There are an estimated 10,000 people living in modern slavery in Hong Kong (GSI 2018). Approximately 370,000 foreign domestic workers, primarily from Indonesia and the Philippines, work in Hong Kong; some become victims of forced labour in the private homes in which they are employed. An NGO report released in 2016 estimated as many as one in six foreign domestic workers is a victim of labour exploitation. Employment agencies often charge job placement fees in excess of legal limits, and sometimes withhold identity documents, which may lead to situations of debt bondage of workers in Hong Kong. The accumulated debts sometimes amount to a significant portion of the worker’s first year salary. Some employers or employment agencies illegally withhold passports, employment contracts, or other possessions until the debt is paid. Some workers are required to work up to 17 hours per day, experience verbal, sexual or physical abuse in the home, and/or are not granted a legally required weekly day off. AK, a 30-year-old woman from Ponorogo (2010), was promised by her broker the Minimum Allowable Wage of HK$3,580 (US$460) but was told otherwise at the training centre in Malang.
There are an estimated 451,000 people living in modern slavery in Eritrea (GSI 2018). The small country has a unique system of compulsory, open-ended military service for citizens that makes it one of the most oppressive states in the world. The government has enforced its current policy of sending all secondary school students to serve for a minimum of twelve months since 2003. While Eritrean law puts the minimum conscription age at 18, many teenagers find themselves recruited during high school at age 16 or even younger. In rural areas, where formal education is rarer, the army will visit villages to round up young girls and boys who look roughly of age, to begin their program of combat training and forced labour. Habtu was taken to Sawa training camp in 2010. There he was forced to cook the soldier’s meals and was subjected to physical abuse daily.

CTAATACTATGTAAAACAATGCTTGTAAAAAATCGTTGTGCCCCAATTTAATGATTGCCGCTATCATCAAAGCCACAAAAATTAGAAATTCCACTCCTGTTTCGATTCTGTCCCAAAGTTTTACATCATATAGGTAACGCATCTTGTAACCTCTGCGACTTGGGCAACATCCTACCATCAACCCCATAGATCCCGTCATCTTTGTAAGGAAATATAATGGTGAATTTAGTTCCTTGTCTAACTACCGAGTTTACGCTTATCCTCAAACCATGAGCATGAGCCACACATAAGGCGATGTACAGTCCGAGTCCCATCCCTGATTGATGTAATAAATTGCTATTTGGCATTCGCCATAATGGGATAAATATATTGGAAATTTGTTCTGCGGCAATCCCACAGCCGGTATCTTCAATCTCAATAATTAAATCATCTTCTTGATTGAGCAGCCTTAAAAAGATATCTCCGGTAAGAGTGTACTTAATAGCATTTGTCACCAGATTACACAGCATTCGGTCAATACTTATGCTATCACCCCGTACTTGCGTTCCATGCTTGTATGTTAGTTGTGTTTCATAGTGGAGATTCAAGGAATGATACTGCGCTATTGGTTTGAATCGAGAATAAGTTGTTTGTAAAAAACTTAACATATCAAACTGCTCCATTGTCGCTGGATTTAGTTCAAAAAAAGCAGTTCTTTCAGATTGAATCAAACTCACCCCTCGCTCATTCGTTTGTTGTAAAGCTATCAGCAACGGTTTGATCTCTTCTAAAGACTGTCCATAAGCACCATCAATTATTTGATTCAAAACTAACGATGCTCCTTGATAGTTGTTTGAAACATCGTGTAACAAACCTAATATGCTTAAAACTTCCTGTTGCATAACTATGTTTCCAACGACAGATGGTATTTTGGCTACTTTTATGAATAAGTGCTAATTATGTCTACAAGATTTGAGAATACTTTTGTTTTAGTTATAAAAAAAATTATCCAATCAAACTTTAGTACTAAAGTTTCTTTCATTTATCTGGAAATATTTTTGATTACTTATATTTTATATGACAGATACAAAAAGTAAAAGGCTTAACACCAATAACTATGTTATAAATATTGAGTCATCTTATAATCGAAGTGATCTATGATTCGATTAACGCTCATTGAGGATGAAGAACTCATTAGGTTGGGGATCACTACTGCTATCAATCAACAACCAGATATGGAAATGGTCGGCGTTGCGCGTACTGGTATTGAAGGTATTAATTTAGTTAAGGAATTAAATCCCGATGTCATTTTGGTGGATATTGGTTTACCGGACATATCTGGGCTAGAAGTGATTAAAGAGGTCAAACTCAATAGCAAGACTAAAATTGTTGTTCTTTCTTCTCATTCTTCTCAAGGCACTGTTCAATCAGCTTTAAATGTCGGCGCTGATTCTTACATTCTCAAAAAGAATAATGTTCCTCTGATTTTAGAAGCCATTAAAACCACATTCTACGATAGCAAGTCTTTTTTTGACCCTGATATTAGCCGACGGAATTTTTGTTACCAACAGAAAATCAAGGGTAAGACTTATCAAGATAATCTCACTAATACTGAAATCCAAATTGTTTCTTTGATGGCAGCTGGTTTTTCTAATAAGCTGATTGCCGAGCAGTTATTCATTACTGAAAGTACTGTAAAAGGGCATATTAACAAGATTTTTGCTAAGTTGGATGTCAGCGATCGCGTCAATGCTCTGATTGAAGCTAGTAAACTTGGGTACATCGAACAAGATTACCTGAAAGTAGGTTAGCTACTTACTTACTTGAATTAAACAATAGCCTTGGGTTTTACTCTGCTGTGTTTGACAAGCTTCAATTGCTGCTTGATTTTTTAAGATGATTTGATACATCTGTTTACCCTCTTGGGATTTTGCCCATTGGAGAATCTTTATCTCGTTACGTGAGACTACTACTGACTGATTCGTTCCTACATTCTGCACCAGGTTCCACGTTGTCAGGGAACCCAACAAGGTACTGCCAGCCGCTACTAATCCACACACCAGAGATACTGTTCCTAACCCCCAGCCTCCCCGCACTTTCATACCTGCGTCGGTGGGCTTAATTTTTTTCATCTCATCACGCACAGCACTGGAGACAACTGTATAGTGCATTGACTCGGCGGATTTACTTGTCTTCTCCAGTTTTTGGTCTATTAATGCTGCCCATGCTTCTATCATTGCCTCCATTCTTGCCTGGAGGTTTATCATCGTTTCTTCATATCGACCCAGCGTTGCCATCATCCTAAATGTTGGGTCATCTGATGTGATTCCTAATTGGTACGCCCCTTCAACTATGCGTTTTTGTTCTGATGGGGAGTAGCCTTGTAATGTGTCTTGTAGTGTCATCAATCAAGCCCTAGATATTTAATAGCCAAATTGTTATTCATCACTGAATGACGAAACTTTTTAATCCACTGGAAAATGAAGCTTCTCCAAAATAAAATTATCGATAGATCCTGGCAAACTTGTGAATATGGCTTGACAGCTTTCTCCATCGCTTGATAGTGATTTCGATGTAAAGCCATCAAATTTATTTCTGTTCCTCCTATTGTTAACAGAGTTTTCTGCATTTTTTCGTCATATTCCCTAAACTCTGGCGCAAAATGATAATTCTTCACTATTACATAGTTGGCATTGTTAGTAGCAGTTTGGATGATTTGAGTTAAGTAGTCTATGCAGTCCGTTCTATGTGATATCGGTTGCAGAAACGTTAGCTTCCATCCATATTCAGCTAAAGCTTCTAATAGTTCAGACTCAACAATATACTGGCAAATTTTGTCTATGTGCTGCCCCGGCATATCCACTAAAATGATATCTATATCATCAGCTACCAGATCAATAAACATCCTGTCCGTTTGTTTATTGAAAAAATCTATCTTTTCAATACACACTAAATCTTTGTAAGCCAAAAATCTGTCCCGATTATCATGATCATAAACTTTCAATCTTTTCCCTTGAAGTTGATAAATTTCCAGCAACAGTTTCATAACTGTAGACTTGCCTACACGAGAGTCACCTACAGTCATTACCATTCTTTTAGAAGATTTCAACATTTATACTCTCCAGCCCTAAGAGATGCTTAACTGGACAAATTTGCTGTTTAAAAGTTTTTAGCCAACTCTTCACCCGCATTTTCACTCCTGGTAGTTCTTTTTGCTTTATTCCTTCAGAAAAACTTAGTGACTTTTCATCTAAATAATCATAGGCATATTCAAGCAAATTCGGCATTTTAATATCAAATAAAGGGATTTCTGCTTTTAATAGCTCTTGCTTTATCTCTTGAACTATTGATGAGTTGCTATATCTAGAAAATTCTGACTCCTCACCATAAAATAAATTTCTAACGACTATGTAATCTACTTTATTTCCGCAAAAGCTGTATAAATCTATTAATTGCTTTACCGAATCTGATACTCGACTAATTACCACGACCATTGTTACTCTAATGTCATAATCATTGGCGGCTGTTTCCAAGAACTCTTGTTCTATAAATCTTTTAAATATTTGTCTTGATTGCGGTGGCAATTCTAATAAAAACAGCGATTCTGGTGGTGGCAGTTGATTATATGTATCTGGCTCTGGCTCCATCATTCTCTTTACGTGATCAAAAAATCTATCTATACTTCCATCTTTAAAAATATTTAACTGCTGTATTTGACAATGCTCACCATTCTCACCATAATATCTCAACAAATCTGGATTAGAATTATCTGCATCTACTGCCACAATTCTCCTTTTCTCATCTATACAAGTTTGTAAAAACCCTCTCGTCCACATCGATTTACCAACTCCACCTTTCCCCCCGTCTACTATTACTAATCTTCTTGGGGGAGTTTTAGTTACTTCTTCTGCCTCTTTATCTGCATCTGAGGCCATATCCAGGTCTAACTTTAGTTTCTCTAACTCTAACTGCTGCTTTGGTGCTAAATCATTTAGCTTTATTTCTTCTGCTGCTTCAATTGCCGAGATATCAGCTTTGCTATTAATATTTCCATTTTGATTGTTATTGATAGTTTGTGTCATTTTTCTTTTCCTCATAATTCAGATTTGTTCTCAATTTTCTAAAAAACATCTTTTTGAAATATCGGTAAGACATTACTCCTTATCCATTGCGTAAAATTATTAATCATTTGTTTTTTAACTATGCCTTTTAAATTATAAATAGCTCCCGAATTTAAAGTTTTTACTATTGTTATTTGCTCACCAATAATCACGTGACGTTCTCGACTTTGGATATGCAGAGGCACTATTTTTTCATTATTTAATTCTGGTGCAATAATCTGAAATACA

There are an estimated 518,000 people living in modern slavery in Egypt, 465,000 in Sudan and an estimated 451,000 in Eritrea (GSI 2018). Since 2006 tens of thousands of Eritreans fleeing widespread human rights abuses and destitution have ended up in Egypt’s Sinai Peninsula. Until 2010, they passed through Sinai voluntarily and generally without any problems and crossed in to Israel. However, since then, Sudanese traffickers have kidnapped Eritreans in eastern Sudan and sold them to Egyptian traffickers in Sinai who have subjected at least hundreds to violence in order to extort large sums of money from their relatives. Robel*, a 26-year-old Eritrean man, recalls how he was held by a trafficker in Sinai for three months in late 2010.
There are an estimated 1,045,000 people living in conditions of modern slavery in the Democratic Republic of Congo (GSI 2018). In 2016 several armed groups continued to abduct and forcibly recruit men, women and children as combatants and in support roles such as guards, cleaners, cooks and spies. In 2016, 184 cases of child soldiers were reported, with 1,662 children reported to have separated or escaped from armed groups. Child soldiers who manage to escape remain vulnerable to re-recruitment as adequate rehabilitation services remain unavailable to children suffering trauma, stigmatisation and the continued threat of armed groups. Medi was abducted by the Forces armées de la République démocratique du Congo (FARDC) in 2010.
Cambodia remains a source, transit and destination country for men, women and children subjected to forced labour and sex trafficking. Cambodian adults and children migrate to other countries within the region and increasingly to the Middle East for work; many are subjected to forced labour on fishing vessels, in agriculture, in construction, in factories and in domestic servitude—often through debt bondage. Significant numbers of male Cambodians continued to be recruited in Thailand to work on fishing boats and subjected to forced labor on Thai-owned vessels in international waters. Cambodian victims escaping from this form of exploitation have been identified in Malaysia, Indonesia, Mauritius, Fiji, Senegal, South Africa, and Papua New Guinea. Cambodian men reported severe abuses by Thai captains, deceptive recruitment, underpaid wages, and being forced to remain aboard vessels for years. In 2010, two brothers Samnang and Sohpeak left their home and country to find work they hoped would help their struggling family. The brothers were deceived and trafficked on to fishing boats where they were forced to work long hours with no rest and subjected to physical abuse.